Free Basin

Transitions carve into traditions in Tony Larson

It’s not news to anyone that skateboarding and art-making have rolled along right next to each other from the beginning. They’ve each informed, reformed, and deformed one another countless times. Locate any skate scene and you’ll find an accompanying art squad. Whether it’s kids silk-screening in their garages or putting on their black sweatshirts and hitting the late-night streets to do some “writing,” this sport acts as a glue to which a lot of creative processes stick. In the last ten years we’ve witnessed a huge growth in the popularity of skateboarding, which in turn has polished many of its inherent facets¿not the least of which is art. It’s everywhere you look, and it has entered many arenas, but it’s often at its best when used to raise awareness¿particularly about issues that directly involve skateboarding.

An art project of this nature recently stepped into Chicago’s high-art-gallery world. Called Free Basin, the project was held at the Hyde Park Art Center, near Chicago’s lakefront. Within the walls of the gallery, artist Steve Badgett and his crew had constructed an absolutely perfect, wooden, kidney-shaped bowl. Badgett is investigating the architecture of skateboarding, the physical body existing within and outside of this architecture, space, perception, and lines. The structure was built to be skated, and research into the quality and realism of a backyard pool was thorough. The artist met with a lot of people in the skate industry, including many pros, past and present. The work and time involved was noticeable, and the overall aesthetic shockingly beautiful.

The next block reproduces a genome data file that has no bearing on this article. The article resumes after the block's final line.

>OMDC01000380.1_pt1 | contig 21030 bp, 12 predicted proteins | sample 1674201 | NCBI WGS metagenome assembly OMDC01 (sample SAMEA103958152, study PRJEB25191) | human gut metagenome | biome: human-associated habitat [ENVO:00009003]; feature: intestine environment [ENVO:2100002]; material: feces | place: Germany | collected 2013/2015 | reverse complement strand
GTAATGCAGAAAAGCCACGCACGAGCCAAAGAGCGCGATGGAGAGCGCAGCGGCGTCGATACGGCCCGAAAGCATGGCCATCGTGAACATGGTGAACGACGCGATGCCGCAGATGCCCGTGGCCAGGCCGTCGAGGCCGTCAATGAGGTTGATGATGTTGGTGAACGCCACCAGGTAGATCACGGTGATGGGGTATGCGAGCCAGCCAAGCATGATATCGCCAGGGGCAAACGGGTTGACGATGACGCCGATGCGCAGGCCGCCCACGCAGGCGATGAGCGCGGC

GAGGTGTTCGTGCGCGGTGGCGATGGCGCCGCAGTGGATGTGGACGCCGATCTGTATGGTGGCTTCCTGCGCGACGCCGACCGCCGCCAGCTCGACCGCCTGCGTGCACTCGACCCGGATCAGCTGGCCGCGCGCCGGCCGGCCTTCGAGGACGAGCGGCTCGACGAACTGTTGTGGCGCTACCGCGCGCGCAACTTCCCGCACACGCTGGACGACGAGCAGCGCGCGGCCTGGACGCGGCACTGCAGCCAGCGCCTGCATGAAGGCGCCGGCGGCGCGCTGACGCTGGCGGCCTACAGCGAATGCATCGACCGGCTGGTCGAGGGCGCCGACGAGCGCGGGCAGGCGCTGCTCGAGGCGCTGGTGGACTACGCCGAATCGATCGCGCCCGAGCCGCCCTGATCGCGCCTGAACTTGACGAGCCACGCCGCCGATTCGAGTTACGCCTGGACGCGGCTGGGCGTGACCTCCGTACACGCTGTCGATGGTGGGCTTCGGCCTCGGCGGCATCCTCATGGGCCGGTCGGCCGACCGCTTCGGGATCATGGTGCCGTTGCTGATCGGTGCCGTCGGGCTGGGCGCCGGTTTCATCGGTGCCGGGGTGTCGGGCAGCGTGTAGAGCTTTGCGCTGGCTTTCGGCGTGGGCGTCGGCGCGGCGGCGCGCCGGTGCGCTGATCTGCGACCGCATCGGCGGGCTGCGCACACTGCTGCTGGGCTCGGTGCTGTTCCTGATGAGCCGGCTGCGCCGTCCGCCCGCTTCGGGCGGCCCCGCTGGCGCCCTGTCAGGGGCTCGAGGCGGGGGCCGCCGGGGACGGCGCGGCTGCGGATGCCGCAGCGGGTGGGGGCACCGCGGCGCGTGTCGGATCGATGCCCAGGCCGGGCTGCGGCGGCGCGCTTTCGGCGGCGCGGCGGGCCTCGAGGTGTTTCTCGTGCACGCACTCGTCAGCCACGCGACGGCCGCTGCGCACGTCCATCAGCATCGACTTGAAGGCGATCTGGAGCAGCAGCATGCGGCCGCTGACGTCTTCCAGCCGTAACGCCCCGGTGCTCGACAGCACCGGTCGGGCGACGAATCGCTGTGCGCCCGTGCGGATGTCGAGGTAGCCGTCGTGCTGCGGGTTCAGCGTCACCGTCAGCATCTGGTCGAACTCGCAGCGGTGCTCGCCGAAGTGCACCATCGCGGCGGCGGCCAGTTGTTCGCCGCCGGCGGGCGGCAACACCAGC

Entering the gallery actually placed you underneath the bowl, with a full view of the construction of the transitions and supports. The only real indication that the bowl was intended for skating was what you didn’t see. Moving through the lower space surrounded you with the amplified sound of urethane moving over wood. You might have to dodge bailed boards, or catch a quick glimpse of someone popping out of the sculpture. To view the inside of the bowl, which was basically perfect, you had to move up into the mezzanine and watch from above or actually be on the platforms.

For the six weeks of the Free Basin project, the public was welcome to come and skate. And that’s what happened. At the time of this writing it had already been sessioned by the locals, including Mario Rubalcaba, Patrick Melcher, Jesse Neuhaus, Ken Keistler, Michael Baber, Nate Lyons, Reg Push of Push Skateshop and his squad, the Uprise Crew, and many more, including pros on tour.

Chicago is notorious for being one of the most outlawed cities in terms of skating its streets, and until recently, no public funds were made available to build a park. City councilmembers were invited to the May 7 opening to explore the event in the hopes of developing lines of communication between the powers that be and those who skate. Progress has been made. Awareness has been raised.

Local shop-owner Reggie Push probably sums it up best: “For years now skaters have converged onto the downtown loop area for their nightly fix of marble ledges, rails, banks, et cetera. September 2000 marks a breaking point in Chicago’s skateboard history with the opening of our first, long-awaited concrete park on the lakefront, designed solely by skateboarders.” Right on.